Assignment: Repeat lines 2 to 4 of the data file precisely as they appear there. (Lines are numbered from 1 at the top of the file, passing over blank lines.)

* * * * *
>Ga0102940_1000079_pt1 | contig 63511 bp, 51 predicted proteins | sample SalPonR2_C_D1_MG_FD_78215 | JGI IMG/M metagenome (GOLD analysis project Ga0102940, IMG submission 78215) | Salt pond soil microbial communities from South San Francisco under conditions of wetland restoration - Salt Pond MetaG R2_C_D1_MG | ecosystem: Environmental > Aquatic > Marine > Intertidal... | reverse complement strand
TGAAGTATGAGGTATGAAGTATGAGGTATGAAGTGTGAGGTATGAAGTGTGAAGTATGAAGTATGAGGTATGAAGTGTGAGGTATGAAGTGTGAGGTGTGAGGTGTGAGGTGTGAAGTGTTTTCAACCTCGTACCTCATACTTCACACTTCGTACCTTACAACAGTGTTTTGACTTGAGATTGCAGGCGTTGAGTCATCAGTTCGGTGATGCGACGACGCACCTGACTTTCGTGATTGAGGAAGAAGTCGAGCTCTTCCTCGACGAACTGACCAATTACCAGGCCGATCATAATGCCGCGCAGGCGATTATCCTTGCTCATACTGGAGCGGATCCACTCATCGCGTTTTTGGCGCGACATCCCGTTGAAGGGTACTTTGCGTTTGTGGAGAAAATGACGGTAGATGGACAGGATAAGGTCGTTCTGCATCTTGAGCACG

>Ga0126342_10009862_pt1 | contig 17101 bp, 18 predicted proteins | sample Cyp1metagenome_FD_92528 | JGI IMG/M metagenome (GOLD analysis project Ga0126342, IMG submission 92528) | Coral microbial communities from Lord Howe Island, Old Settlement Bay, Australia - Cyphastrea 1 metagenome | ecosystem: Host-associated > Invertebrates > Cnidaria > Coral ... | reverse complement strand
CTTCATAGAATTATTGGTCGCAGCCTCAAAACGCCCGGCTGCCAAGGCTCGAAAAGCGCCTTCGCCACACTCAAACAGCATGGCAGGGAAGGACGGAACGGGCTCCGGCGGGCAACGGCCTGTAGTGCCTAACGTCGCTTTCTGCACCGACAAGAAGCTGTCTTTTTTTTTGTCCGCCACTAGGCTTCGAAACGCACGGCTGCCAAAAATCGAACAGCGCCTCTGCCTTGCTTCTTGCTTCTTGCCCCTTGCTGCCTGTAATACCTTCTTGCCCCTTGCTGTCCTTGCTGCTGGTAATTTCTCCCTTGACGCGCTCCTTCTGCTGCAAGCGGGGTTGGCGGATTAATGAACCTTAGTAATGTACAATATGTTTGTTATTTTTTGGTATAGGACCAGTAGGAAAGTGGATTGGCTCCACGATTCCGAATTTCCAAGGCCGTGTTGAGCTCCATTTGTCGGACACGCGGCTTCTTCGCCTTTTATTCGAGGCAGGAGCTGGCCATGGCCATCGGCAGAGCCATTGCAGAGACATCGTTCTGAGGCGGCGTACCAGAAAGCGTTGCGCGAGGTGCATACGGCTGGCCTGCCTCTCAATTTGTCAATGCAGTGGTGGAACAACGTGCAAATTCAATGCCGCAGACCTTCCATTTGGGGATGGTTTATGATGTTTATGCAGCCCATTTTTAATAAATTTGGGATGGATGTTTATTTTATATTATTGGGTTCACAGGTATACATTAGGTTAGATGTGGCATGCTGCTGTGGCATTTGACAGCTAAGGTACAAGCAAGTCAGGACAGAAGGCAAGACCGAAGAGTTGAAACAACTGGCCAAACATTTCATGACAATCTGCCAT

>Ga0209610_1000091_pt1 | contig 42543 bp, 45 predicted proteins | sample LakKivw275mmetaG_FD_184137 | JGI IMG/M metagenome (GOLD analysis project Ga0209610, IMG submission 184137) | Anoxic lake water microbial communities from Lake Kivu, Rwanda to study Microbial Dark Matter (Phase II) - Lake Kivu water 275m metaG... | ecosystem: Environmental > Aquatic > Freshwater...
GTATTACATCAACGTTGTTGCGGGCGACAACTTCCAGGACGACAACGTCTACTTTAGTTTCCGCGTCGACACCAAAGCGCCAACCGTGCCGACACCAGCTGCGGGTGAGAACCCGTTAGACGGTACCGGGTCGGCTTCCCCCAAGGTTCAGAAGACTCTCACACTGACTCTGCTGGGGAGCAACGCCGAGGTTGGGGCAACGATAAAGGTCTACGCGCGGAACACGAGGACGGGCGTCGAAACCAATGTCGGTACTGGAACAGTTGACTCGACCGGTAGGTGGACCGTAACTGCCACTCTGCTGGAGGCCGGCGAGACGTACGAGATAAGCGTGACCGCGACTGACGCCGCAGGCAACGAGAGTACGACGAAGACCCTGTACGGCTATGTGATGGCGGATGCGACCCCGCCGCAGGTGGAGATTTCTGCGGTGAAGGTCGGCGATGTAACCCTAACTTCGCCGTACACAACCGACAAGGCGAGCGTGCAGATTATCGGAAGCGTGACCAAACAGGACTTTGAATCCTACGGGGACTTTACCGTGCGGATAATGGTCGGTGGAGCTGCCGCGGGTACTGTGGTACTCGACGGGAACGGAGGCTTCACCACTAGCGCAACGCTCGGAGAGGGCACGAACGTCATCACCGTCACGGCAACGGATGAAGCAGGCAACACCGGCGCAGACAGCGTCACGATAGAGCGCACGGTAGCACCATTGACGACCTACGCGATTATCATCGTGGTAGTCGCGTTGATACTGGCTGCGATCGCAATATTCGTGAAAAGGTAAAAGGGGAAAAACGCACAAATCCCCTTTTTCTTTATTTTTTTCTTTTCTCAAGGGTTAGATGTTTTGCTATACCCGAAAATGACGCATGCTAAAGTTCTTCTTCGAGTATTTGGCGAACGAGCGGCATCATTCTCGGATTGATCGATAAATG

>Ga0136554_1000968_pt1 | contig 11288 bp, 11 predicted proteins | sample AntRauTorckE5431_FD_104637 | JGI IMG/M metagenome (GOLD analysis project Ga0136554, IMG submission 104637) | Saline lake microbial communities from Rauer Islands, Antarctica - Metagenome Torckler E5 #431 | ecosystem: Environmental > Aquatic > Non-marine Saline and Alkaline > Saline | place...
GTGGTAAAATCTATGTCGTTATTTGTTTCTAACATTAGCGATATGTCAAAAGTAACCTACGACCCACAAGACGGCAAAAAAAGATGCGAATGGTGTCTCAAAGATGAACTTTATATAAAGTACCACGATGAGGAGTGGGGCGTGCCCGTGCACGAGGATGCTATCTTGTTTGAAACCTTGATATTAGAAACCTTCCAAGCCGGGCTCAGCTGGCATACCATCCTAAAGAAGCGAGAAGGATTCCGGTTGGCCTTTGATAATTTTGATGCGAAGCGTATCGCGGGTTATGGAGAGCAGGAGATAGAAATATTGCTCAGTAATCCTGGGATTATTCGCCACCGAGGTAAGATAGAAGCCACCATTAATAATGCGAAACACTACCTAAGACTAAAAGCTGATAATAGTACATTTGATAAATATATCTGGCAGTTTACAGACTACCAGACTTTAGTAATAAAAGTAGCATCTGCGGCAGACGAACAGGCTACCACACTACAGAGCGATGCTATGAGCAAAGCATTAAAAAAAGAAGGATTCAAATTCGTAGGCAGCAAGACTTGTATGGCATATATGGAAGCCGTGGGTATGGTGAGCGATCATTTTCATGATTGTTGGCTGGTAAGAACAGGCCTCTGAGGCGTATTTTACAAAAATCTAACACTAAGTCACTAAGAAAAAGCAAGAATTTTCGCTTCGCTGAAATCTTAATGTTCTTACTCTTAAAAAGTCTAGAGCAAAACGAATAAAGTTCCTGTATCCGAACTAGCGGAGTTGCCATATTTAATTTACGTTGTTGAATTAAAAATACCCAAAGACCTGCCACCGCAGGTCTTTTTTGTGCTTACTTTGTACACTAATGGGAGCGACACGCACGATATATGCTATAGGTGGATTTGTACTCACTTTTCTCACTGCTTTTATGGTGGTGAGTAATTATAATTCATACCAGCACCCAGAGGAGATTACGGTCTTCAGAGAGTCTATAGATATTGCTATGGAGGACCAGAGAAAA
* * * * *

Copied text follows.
TGAAGTATGAGGTATGAAGTATGAGGTATGAAGTGTGAGGTATGAAGTGTGAAGTATGAAGTATGAGGTATGAAGTGTGAGGTATGAAGTGTGAGGTGTGAGGTGTGAGGTGTGAAGTGTTTTCAACCTCGTACCTCATACTTCACACTTCGTACCTTACAACAGTGTTTTGACTTGAGATTGCAGGCGTTGAGTCATCAGTTCGGTGATGCGACGACGCACCTGACTTTCGTGATTGAGGAAGAAGTCGAGCTCTTCCTCGACGAACTGACCAATTACCAGGCCGATCATAATGCCGCGCAGGCGATTATCCTTGCTCATACTGGAGCGGATCCACTCATCGCGTTTTTGGCGCGACATCCCGTTGAAGGGTACTTTGCGTTTGTGGAGAAAATGACGGTAGATGGACAGGATAAGGTCGTTCTGCATCTTGAGCACG

>Ga0126342_10009862_pt1 | contig 17101 bp, 18 predicted proteins | sample Cyp1metagenome_FD_92528 | JGI IMG/M metagenome (GOLD analysis project Ga0126342, IMG submission 92528) | Coral microbial communities from Lord Howe Island, Old Settlement Bay, Australia - Cyphastrea 1 metagenome | ecosystem: Host-associated > Invertebrates > Cnidaria > Coral ... | reverse complement strand
CTTCATAGAATTATTGGTCGCAGCCTCAAAACGCCCGGCTGCCAAGGCTCGAAAAGCGCCTTCGCCACACTCAAACAGCATGGCAGGGAAGGACGGAACGGGCTCCGGCGGGCAACGGCCTGTAGTGCCTAACGTCGCTTTCTGCACCGACAAGAAGCTGTCTTTTTTTTTGTCCGCCACTAGGCTTCGAAACGCACGGCTGCCAAAAATCGAACAGCGCCTCTGCCTTGCTTCTTGCTTCTTGCCCCTTGCTGCCTGTAATACCTTCTTGCCCCTTGCTGTCCTTGCTGCTGGTAATTTCTCCCTTGACGCGCTCCTTCTGCTGCAAGCGGGGTTGGCGGATTAATGAACCTTAGTAATGTACAATATGTTTGTTATTTTTTGGTATAGGACCAGTAGGAAAGTGGATTGGCTCCACGATTCCGAATTTCCAAGGCCGTGTTGAGCTCCATTTGTCGGACACGCGGCTTCTTCGCCTTTTATTCGAGGCAGGAGCTGGCCATGGCCATCGGCAGAGCCATTGCAGAGACATCGTTCTGAGGCGGCGTACCAGAAAGCGTTGCGCGAGGTGCATACGGCTGGCCTGCCTCTCAATTTGTCAATGCAGTGGTGGAACAACGTGCAAATTCAATGCCGCAGACCTTCCATTTGGGGATGGTTTATGATGTTTATGCAGCCCATTTTTAATAAATTTGGGATGGATGTTTATTTTATATTATTGGGTTCACAGGTATACATTAGGTTAGATGTGGCATGCTGCTGTGGCATTTGACAGCTAAGGTACAAGCAAGTCAGGACAGAAGGCAAGACCGAAGAGTTGAAACAACTGGCCAAACATTTCATGACAATCTGCCAT